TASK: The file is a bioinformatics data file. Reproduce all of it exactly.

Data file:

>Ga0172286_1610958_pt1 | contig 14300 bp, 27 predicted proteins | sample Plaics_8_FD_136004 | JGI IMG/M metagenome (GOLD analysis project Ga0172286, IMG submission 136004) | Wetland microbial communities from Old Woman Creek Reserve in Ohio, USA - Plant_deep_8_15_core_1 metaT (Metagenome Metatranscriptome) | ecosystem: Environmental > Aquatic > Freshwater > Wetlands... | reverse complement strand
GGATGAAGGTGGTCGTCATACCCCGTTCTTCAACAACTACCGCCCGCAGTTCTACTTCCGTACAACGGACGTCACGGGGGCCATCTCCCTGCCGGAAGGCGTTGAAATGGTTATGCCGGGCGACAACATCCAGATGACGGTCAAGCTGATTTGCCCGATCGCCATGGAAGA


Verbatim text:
>Ga0172286_1610958_pt1 | contig 14300 bp, 27 predicted proteins | sample Plaics_8_FD_136004 | JGI IMG/M metagenome (GOLD analysis project Ga0172286, IMG submission 136004) | Wetland microbial communities from Old Woman Creek Reserve in Ohio, USA - Plant_deep_8_15_core_1 metaT (Metagenome Metatranscriptome) | ecosystem: Environmental > Aquatic > Freshwater > Wetlands... | reverse complement strand
GGATGAAGGTGGTCGTCATACCCCGTTCTTCAACAACTACCGCCCGCAGTTCTACTTCCGTACAACGGACGTCACGGGGGCCATCTCCCTGCCGGAAGGCGTTGAAATGGTTATGCCGGGCGACAACATCCAGATGACGGTCAAGCTGATTTGCCCGATCGCCATGGAAGA